Officials in Sandoval County, the suburban-rural region to the north of Albuquerque’s metro area, are moving ahead with plans to build a plant to desalinate brackish groundwater, my ABQJournal colleague Rosalie Rayburn reports (sub/ad req?):
Sandoval County officials are forging ahead with plans for a desalination plant despite engineering, waste disposal and funding challenges.
County commissioners recently approved seeking bids to design a plant capable of processing 5 million gallons of water daily from a brackish aquifer in the Rio Puerco basin west of Rio Rancho.
Requests for bid proposals will likely go out this spring, or as soon as the state Environment Department finishes reviewing a feasibility report county staff submitted last week.
The report outlined the technology and costs for the proposed desalination plant along with potential energy sources and cost efficient methods of handling waste byproduct.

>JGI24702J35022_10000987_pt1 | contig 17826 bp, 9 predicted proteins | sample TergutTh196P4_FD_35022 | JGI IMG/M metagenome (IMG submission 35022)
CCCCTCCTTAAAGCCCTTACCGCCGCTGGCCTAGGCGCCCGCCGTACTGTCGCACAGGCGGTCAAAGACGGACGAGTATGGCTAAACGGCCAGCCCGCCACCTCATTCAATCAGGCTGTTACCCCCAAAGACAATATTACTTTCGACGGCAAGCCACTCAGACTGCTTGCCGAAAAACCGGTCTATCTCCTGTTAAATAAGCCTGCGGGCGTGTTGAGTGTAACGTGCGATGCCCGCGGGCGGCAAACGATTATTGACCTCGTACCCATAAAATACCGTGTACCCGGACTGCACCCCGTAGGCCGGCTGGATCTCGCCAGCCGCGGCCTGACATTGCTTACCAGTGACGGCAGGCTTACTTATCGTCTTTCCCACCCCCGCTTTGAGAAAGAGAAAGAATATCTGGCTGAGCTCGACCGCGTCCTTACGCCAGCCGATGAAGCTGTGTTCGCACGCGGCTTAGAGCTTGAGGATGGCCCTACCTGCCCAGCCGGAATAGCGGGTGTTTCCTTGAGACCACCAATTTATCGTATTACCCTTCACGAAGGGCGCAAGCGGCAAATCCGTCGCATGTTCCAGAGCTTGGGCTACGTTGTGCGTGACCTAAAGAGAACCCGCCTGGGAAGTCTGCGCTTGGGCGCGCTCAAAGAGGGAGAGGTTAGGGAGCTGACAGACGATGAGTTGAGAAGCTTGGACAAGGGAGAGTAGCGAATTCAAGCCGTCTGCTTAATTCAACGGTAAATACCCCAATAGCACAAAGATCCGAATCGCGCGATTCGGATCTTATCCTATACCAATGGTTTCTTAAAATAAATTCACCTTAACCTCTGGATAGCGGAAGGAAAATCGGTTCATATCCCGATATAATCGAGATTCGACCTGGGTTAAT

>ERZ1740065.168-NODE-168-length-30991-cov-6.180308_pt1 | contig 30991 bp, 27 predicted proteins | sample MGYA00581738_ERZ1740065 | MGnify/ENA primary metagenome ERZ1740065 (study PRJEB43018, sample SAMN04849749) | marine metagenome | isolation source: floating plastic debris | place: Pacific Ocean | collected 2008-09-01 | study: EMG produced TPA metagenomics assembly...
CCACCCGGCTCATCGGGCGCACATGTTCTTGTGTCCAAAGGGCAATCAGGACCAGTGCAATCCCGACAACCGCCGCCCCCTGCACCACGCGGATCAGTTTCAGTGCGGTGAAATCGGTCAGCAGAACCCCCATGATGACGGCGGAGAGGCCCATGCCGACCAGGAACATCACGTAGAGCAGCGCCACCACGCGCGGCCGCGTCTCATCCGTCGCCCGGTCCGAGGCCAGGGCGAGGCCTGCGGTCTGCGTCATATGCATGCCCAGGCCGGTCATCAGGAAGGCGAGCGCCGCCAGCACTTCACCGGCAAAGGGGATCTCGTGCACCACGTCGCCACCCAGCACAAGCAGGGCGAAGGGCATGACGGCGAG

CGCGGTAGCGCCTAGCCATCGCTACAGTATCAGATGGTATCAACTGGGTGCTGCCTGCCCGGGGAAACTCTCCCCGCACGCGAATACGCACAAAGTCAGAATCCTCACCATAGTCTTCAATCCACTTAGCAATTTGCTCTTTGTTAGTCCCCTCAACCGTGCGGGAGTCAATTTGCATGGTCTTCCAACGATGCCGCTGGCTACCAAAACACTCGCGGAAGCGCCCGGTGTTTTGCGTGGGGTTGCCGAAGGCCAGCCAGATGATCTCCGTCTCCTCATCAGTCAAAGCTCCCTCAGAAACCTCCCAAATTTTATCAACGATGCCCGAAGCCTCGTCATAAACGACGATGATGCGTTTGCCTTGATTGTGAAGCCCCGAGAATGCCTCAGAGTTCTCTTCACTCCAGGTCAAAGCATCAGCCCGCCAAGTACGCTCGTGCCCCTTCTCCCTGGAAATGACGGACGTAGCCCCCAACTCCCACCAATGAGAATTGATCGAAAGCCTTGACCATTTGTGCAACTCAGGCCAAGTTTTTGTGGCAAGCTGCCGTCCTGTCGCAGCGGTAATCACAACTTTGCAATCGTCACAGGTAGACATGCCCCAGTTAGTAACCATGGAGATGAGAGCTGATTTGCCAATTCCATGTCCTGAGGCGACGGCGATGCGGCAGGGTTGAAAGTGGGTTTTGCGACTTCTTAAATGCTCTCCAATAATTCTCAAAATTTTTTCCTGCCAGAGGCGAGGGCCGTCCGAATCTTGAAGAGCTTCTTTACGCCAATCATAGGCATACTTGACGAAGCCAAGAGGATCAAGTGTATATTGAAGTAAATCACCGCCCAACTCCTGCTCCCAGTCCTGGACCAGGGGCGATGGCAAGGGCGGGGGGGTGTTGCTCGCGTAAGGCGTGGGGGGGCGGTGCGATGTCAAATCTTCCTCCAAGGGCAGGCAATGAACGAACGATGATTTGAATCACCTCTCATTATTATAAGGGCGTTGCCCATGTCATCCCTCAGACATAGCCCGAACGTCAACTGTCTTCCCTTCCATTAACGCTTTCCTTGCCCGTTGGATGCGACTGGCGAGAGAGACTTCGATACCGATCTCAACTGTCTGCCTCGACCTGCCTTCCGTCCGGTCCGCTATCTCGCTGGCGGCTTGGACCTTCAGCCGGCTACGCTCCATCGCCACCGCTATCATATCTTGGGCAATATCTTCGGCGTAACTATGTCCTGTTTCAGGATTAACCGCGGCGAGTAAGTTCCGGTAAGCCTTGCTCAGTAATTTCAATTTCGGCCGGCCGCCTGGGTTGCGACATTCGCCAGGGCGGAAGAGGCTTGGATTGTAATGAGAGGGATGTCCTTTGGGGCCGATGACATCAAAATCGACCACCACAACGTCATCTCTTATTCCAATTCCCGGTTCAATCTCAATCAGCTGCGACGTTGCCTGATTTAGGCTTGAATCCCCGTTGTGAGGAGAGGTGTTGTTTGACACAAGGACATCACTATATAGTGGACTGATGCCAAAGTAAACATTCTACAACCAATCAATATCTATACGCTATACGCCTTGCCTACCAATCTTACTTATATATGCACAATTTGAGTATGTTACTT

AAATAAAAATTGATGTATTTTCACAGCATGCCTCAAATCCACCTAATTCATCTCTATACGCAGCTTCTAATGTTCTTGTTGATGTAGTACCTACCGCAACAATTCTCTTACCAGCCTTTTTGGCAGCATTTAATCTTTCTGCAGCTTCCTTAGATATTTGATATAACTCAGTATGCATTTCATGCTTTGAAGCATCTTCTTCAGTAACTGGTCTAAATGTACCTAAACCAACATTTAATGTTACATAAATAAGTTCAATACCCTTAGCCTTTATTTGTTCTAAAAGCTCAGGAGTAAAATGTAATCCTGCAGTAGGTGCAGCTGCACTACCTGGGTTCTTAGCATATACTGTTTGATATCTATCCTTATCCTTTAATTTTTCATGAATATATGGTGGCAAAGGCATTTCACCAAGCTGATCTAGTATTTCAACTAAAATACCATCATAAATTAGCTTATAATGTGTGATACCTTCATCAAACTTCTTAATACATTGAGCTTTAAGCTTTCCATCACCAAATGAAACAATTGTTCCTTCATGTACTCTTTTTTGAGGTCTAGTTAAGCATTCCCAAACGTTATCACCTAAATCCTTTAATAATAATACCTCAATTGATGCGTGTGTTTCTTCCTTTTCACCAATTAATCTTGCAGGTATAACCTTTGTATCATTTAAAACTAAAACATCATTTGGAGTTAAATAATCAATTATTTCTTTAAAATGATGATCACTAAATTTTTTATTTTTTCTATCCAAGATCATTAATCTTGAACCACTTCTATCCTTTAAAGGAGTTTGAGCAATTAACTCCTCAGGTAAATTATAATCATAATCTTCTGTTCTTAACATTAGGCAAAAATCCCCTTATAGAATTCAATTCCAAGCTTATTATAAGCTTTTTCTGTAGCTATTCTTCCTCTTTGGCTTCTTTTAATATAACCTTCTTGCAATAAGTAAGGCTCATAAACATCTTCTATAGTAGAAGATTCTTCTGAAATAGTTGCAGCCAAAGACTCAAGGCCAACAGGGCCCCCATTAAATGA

The county has spent nearly $7 million on the water project so far in hopes that it will support future industrial development for Sandoval County communities.
“We knew that we were faced with problems. This is not a simple project, but it’s something that we had to attempt to do to benefit the concerns of water in this corridor,” Commissioner Don Leonard said.
(5 million gallons per day ~ 5,600 acre feet per year, or enough water for 25,000 to 30,000 people for combined workplace and home consumption, given Albuquerque metro area consumption patterns)
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Any idea what they plan to do with the nasty stuff that is left over after processing the water?
Rosalie Rayburn (who wrote the Journal story) tells me the waste question is at this point unresolved. They’re hoping some of the extraced minerals will be economically recoverable, and they’re looking at reinjection in a separate geologic strata (which is what El Paso does).
Waste disposal is likely to continue to be a big and potentially expensive piece of the puzzle.